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  #930158 10-Nov-2013 06:58
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This is not correct. Just because they were drunk it is still not justifiable or excusable. Regardless of state or consent, at that age it is rape.




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riahon
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  #930161 10-Nov-2013 07:38
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If police had at least taken them to court (and maybe lost) 2 years ago it would have at least put these scumbags on notice they were being watched, and maybe, just maybe they could have prevented more girls being raped.

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  #930162 10-Nov-2013 07:43
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Stuff says today "they fear for their lives now"

Oh, really?




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jeffnz
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  #930163 10-Nov-2013 07:47
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riahon: If police had at least taken them to court (and maybe lost) 2 years ago it would have at least put these scumbags on notice they were being watched, and maybe, just maybe they could have prevented more girls being raped.


big maybe's but you still need evidence to take people to court and we don't know what the evidence was as has been said a number of times.

Im sure there will be a lot happy to blame the police but lets wait till we have better information than what we do now before we start the lynch mobs up






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Klipspringer
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  #930179 10-Nov-2013 08:30
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freitasm: Stuff says today "they fear for their lives now"

Oh, really?


Good. Then they may find some comfort in prison. That's where these guys belong.

Glad to see NZ standing against injustice against these young girls.

k1wi
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  #930181 10-Nov-2013 08:47
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Let's all remember that this is an ongoing inquiry (regardless of your opinion of how that case is being handled) of an alleged crime that is particularly sensitive) and people need to be cautious about what they say (I am a little surprised this thread is even still open, but for better or worse I'm glad it is as free speech is good)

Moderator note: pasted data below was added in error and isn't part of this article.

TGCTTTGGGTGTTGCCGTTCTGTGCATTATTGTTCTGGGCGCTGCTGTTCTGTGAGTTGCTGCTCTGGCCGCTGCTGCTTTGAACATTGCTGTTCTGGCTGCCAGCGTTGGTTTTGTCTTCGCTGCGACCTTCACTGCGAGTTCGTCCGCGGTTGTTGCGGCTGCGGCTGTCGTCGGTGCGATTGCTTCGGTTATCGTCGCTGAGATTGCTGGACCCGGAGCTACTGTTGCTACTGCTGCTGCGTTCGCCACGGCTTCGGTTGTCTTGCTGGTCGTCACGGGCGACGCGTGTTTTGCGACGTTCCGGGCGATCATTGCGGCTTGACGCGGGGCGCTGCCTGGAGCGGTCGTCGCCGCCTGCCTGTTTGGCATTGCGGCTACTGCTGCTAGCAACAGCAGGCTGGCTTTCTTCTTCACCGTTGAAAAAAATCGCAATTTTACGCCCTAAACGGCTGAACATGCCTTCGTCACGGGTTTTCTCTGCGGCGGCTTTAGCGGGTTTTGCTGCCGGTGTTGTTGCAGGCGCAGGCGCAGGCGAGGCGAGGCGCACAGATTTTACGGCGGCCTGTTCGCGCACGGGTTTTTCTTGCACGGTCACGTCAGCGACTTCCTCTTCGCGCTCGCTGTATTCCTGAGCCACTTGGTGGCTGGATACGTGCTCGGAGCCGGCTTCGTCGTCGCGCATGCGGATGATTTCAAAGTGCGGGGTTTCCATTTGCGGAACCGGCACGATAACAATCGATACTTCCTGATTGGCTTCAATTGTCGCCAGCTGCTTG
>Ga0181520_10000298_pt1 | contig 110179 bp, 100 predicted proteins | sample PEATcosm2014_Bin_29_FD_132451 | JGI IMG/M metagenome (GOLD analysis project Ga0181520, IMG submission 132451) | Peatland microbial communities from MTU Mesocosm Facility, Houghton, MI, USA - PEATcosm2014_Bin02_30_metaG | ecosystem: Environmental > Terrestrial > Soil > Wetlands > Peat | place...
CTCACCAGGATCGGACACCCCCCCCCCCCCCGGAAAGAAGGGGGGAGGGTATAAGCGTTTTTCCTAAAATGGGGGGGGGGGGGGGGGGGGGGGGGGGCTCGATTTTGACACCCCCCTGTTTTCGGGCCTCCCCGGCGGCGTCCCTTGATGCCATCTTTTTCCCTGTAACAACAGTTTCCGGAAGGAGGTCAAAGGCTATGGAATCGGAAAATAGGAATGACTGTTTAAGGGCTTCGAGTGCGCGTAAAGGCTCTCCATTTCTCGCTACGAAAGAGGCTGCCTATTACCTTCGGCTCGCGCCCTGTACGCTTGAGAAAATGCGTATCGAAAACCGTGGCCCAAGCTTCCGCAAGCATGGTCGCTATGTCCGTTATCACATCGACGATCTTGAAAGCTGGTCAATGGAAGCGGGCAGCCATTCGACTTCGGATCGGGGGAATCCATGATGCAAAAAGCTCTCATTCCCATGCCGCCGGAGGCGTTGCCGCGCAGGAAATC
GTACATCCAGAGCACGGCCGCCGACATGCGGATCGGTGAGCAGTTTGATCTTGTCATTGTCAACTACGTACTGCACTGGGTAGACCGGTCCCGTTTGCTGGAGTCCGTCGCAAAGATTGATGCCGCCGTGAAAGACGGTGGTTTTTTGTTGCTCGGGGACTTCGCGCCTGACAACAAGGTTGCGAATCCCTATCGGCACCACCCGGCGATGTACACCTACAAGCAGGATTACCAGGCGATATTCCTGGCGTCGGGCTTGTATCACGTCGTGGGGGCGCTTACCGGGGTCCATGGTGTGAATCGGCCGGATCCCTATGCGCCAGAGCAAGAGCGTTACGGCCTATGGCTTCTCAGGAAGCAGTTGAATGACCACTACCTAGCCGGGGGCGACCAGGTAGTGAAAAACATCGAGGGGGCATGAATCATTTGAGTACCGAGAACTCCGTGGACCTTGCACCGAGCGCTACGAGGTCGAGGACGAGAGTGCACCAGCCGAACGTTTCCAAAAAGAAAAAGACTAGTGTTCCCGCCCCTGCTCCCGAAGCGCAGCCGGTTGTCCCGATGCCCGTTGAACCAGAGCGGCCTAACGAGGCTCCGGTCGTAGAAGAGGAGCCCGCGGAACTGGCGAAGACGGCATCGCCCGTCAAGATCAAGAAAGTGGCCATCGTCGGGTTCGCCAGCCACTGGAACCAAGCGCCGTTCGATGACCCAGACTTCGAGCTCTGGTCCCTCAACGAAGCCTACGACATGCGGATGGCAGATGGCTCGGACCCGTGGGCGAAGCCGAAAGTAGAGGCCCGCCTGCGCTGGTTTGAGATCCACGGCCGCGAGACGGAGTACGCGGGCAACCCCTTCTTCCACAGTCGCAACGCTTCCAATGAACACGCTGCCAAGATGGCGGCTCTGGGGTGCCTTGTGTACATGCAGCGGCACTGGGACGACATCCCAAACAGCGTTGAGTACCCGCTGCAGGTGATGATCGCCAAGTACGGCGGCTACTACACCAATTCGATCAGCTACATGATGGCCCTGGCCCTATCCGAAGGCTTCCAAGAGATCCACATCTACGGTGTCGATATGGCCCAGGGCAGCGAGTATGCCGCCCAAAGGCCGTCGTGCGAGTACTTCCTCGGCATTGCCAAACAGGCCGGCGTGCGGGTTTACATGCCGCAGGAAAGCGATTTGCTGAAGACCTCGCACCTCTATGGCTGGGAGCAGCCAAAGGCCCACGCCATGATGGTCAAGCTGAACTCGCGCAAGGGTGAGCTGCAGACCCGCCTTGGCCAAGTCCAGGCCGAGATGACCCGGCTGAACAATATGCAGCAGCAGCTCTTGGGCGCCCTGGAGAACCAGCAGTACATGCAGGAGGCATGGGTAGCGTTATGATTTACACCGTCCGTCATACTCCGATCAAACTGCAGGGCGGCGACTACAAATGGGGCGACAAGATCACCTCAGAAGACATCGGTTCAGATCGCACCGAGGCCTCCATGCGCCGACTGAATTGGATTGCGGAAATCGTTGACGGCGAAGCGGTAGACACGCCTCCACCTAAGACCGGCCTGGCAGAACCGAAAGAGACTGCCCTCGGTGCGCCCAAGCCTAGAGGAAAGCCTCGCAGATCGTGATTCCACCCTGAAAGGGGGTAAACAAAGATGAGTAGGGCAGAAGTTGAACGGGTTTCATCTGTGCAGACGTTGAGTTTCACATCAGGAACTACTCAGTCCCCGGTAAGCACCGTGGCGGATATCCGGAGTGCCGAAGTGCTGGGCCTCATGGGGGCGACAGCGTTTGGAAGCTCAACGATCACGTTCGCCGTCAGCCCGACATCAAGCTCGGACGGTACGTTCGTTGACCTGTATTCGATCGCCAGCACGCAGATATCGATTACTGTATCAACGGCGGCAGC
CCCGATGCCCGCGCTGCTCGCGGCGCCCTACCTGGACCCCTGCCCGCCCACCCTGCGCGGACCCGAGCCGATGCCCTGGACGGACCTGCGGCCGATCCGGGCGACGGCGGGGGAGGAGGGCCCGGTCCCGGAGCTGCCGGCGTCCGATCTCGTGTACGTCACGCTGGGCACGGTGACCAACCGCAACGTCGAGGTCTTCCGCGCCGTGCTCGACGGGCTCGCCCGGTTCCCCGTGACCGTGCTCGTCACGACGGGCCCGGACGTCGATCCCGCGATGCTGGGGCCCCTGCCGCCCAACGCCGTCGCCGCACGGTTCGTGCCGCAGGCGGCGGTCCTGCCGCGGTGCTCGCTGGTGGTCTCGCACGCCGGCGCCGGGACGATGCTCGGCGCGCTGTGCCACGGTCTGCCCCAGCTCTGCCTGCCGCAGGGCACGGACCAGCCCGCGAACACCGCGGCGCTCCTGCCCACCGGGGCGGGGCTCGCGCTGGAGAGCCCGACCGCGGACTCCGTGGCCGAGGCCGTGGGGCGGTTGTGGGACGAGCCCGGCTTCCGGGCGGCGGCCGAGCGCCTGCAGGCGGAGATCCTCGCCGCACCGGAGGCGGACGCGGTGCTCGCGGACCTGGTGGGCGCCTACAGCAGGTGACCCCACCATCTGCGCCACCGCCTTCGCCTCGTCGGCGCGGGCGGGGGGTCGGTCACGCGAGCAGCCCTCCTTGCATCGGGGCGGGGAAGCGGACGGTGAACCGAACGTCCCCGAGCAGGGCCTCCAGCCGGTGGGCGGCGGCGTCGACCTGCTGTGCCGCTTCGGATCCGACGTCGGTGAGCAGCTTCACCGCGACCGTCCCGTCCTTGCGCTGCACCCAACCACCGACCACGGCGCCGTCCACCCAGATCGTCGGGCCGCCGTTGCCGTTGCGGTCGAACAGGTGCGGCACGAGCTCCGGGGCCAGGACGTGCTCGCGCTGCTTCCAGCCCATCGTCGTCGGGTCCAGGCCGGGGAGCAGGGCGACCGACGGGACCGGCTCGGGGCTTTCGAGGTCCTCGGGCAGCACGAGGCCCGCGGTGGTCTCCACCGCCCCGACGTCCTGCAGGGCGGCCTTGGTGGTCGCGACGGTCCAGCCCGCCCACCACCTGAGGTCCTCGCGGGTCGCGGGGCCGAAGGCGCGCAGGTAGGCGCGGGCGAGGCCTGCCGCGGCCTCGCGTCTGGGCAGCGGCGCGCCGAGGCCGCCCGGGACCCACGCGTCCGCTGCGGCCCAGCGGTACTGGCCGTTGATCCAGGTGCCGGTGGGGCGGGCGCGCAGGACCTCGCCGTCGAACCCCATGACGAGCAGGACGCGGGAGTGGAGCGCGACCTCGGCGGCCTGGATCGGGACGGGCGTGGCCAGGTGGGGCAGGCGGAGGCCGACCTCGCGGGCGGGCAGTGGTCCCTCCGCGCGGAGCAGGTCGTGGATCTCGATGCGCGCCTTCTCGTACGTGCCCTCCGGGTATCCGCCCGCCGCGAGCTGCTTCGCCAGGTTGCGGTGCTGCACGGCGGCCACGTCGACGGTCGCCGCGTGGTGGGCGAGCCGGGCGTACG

I think the people voicing comments thus far must have more information than is available in the media, because I for one wouldn't rely on what's come out in the media so far to reach a conclusion. My biggest fear is that facts are being drowned out by misinformed opinion, one way of the other.

Did the police fluff up up the investigation? We don't know until the IPCA report is released.

Are the boys guilty? Not until they have been brought before the courts and convicted. Boasting on FB is not an admission of guilt that would stand alone in court. It can only be used to support a case. A defense lawyer would, in my opinion, make a case brought off information currently available in the media difficult to stick.

Is rape bad? Absolutely, and it is a very sensitive situation for everyone involved and that makes it a particularly difficult investigation to persue - if only for the safety, health and well being of the victims themselves. I believe that rape leaves terrible wounds.

My hope? Is that any outcomes from the IPCA report improve the way in which police approach such investigations, because any improvement is a good thing, and that any crimes that have been committed can be proven to the level required by the court.

JimmyH
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  #930224 10-Nov-2013 11:40
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^^^ This

On the face of it, they have committed serious criminal offences. But we don't have all the facts.

However, I don't want a situation where based on a few newspaper headlines (which, after all, might not be completely accurate) grandstanding politicians take over the role of judge, jury and executioner.

The Police may (or may not!) have made a complete hash of things, and the facts may (or may not) be as they have been reported. The IPCA is an apolitical group of experienced experts, which will have full access to all the information the Police have and an ability to review everything. They need to be allowed to get on with their job.

There is enough external scrutiny on this now that I am fairly confident there will have to be a full and thorough job done, with not much chance to sweep any thing under the carpet - even if people wanted to do so, and there is no actual evidence that they do. If there is enough evidence, the perpetrators will then be arrested and stand trial. If convicted of what is currently alleged in the media, the perpetrators would deserve a serious penalty.

I agree with freitasm though. I wish the Police put more effort into crimes with actual victims (violent crimes and burglaries etc) - rather turning themselves into the roadside branch of Inland Revenue and chasing someone for fines for doing 104km in a 100 zone, when this isn't a safety hazard, can easily happen with a moments inattention, and is within the calibration error of speedometers.


bfginger
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  #930332 10-Nov-2013 18:16
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I did not say mistreating drunk girls is justifiable or excusable. There is a culture of wreckless drinking among teenagers which would put them in harms way even if these things did not exist. They get that culture from the actions of their parents' generation.